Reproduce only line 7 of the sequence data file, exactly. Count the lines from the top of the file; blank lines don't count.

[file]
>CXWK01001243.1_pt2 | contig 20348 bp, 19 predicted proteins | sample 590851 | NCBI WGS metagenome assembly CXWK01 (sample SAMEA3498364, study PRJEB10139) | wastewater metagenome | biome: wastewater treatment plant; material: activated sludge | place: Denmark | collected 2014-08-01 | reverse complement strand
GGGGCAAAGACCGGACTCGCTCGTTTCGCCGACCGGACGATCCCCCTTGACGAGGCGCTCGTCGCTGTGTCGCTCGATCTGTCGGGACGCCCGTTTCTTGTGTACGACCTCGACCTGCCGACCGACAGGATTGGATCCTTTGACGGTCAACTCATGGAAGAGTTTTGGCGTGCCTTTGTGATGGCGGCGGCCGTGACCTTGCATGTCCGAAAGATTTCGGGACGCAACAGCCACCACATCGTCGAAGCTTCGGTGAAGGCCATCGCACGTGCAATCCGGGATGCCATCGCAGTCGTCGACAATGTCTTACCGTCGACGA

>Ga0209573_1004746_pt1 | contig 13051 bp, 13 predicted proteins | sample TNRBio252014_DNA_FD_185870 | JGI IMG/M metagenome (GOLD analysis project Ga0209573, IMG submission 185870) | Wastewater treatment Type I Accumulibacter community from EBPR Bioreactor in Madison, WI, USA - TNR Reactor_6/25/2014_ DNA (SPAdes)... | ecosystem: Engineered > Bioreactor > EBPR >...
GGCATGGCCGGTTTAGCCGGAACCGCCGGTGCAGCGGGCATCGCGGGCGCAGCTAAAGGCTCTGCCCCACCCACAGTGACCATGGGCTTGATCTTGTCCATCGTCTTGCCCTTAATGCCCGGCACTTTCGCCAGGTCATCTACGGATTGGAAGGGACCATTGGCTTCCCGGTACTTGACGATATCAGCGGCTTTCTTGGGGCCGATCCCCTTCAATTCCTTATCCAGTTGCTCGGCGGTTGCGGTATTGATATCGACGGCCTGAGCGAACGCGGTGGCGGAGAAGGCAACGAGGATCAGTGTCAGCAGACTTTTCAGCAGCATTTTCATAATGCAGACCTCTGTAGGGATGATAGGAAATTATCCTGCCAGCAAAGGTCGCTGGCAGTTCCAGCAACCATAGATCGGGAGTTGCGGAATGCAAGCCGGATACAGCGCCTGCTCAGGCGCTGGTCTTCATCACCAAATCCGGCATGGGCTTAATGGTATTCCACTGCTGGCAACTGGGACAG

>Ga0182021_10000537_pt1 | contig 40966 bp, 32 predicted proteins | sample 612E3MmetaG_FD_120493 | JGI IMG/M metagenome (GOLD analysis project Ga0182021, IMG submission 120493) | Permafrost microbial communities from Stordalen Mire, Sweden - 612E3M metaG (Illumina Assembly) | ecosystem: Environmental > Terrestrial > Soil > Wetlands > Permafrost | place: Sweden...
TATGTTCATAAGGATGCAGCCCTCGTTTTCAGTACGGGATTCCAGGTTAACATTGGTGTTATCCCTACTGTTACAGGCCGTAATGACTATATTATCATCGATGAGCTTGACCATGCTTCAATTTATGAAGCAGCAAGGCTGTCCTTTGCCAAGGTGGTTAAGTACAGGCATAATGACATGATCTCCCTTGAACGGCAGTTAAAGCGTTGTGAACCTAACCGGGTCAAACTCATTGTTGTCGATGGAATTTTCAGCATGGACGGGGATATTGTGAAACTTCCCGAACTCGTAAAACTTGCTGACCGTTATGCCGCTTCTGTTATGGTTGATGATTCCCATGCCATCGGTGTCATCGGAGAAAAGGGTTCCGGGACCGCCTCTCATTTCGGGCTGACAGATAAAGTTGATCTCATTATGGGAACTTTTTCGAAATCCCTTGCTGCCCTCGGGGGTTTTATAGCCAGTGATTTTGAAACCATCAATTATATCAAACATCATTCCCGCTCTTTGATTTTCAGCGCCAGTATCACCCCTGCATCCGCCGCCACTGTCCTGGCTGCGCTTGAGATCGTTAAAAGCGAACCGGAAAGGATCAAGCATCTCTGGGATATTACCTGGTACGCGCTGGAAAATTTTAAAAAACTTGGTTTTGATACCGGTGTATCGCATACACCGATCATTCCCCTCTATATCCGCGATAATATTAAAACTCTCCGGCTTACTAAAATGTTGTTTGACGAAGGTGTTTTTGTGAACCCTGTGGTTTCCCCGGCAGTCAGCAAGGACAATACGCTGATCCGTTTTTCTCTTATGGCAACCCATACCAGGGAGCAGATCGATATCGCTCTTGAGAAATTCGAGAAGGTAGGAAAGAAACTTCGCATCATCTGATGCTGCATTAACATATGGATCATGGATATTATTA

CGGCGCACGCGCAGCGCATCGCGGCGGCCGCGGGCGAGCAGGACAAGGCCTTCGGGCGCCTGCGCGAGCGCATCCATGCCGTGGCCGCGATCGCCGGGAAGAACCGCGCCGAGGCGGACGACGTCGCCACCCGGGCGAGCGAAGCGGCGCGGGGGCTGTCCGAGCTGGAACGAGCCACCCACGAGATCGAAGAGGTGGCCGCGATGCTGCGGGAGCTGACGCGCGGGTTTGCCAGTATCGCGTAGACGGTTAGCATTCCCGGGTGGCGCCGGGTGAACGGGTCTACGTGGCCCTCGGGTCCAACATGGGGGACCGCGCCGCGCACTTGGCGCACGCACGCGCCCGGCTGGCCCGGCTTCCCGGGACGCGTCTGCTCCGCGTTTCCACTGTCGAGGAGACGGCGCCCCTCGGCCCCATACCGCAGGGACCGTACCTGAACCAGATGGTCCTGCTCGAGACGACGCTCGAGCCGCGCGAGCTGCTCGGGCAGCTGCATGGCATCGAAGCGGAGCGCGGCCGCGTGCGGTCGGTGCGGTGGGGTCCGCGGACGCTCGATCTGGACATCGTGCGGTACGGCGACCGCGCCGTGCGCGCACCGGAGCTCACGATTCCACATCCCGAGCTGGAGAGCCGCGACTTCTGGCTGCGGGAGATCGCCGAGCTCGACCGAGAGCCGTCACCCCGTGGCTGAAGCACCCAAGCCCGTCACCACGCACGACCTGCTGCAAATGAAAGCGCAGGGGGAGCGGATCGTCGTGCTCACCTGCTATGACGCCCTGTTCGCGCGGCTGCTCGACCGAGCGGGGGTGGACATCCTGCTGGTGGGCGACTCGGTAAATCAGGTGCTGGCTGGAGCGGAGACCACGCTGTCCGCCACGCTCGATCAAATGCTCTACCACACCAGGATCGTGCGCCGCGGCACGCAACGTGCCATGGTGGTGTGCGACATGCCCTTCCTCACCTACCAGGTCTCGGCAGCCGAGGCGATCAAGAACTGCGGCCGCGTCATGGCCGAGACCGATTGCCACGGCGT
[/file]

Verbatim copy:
CGGCGCACGCGCAGCGCATCGCGGCGGCCGCGGGCGAGCAGGACAAGGCCTTCGGGCGCCTGCGCGAGCGCATCCATGCCGTGGCCGCGATCGCCGGGAAGAACCGCGCCGAGGCGGACGACGTCGCCACCCGGGCGAGCGAAGCGGCGCGGGGGCTGTCCGAGCTGGAACGAGCCACCCACGAGATCGAAGAGGTGGCCGCGATGCTGCGGGAGCTGACGCGCGGGTTTGCCAGTATCGCGTAGACGGTTAGCATTCCCGGGTGGCGCCGGGTGAACGGGTCTACGTGGCCCTCGGGTCCAACATGGGGGACCGCGCCGCGCACTTGGCGCACGCACGCGCCCGGCTGGCCCGGCTTCCCGGGACGCGTCTGCTCCGCGTTTCCACTGTCGAGGAGACGGCGCCCCTCGGCCCCATACCGCAGGGACCGTACCTGAACCAGATGGTCCTGCTCGAGACGACGCTCGAGCCGCGCGAGCTGCTCGGGCAGCTGCATGGCATCGAAGCGGAGCGCGGCCGCGTGCGGTCGGTGCGGTGGGGTCCGCGGACGCTCGATCTGGACATCGTGCGGTACGGCGACCGCGCCGTGCGCGCACCGGAGCTCACGATTCCACATCCCGAGCTGGAGAGCCGCGACTTCTGGCTGCGGGAGATCGCCGAGCTCGACCGAGAGCCGTCACCCCGTGGCTGAAGCACCCAAGCCCGTCACCACGCACGACCTGCTGCAAATGAAAGCGCAGGGGGAGCGGATCGTCGTGCTCACCTGCTATGACGCCCTGTTCGCGCGGCTGCTCGACCGAGCGGGGGTGGACATCCTGCTGGTGGGCGACTCGGTAAATCAGGTGCTGGCTGGAGCGGAGACCACGCTGTCCGCCACGCTCGATCAAATGCTCTACCACACCAGGATCGTGCGCCGCGGCACGCAACGTGCCATGGTGGTGTGCGACATGCCCTTCCTCACCTACCAGGTCTCGGCAGCCGAGGCGATCAAGAACTGCGGCCGCGTCATGGCCGAGACCGATTGCCACGGCGT